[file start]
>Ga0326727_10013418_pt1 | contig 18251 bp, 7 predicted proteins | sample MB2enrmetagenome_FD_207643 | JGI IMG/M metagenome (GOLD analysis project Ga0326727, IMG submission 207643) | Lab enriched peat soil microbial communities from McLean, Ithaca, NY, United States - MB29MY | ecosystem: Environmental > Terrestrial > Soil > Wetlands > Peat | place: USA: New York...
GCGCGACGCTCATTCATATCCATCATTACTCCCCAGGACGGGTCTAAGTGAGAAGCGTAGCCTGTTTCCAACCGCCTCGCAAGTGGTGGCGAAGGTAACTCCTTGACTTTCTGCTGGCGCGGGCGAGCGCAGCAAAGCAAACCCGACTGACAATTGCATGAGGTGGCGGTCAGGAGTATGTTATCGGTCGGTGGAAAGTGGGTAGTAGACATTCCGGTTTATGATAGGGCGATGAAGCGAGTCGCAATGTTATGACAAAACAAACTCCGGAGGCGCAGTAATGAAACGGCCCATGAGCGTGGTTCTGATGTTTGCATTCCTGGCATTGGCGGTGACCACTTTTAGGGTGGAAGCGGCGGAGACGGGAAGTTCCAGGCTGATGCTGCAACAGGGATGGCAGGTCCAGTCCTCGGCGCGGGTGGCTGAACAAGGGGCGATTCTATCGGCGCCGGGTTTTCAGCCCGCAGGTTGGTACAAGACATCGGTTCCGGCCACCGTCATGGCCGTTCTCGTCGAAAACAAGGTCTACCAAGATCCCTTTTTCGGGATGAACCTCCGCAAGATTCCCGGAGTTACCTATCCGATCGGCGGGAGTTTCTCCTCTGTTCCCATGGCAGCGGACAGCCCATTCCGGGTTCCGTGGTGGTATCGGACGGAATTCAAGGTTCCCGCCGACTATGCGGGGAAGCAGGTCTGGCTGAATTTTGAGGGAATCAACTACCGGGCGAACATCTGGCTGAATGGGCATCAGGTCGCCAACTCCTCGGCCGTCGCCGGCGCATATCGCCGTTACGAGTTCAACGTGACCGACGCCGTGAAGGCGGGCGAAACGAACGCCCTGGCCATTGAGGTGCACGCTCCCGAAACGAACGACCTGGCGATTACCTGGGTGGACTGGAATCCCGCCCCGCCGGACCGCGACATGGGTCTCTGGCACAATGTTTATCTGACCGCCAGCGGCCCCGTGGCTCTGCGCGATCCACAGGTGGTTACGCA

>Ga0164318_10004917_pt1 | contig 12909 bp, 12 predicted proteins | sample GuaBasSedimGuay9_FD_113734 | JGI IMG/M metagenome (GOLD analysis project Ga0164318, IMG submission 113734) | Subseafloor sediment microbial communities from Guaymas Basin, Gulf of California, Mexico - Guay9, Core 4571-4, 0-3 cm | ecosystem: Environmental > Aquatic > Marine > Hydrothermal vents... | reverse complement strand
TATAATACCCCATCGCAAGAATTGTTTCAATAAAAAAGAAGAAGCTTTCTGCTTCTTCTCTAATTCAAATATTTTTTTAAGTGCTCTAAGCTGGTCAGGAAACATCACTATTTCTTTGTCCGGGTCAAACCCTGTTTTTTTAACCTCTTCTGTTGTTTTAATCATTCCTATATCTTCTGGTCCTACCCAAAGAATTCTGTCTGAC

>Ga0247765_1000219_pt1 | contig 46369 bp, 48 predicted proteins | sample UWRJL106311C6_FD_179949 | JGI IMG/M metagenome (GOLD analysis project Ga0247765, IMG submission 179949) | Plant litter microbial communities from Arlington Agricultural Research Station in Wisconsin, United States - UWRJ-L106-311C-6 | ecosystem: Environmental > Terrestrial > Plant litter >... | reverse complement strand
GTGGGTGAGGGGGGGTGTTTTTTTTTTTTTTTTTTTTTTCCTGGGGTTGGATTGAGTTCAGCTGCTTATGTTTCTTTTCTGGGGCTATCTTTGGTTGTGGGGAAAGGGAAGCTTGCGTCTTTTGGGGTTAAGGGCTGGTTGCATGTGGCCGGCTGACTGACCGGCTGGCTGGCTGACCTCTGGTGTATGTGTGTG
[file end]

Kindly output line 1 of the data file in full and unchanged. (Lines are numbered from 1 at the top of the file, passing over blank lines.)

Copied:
>Ga0326727_10013418_pt1 | contig 18251 bp, 7 predicted proteins | sample MB2enrmetagenome_FD_207643 | JGI IMG/M metagenome (GOLD analysis project Ga0326727, IMG submission 207643) | Lab enriched peat soil microbial communities from McLean, Ithaca, NY, United States - MB29MY | ecosystem: Environmental > Terrestrial > Soil > Wetlands > Peat | place: USA: New York...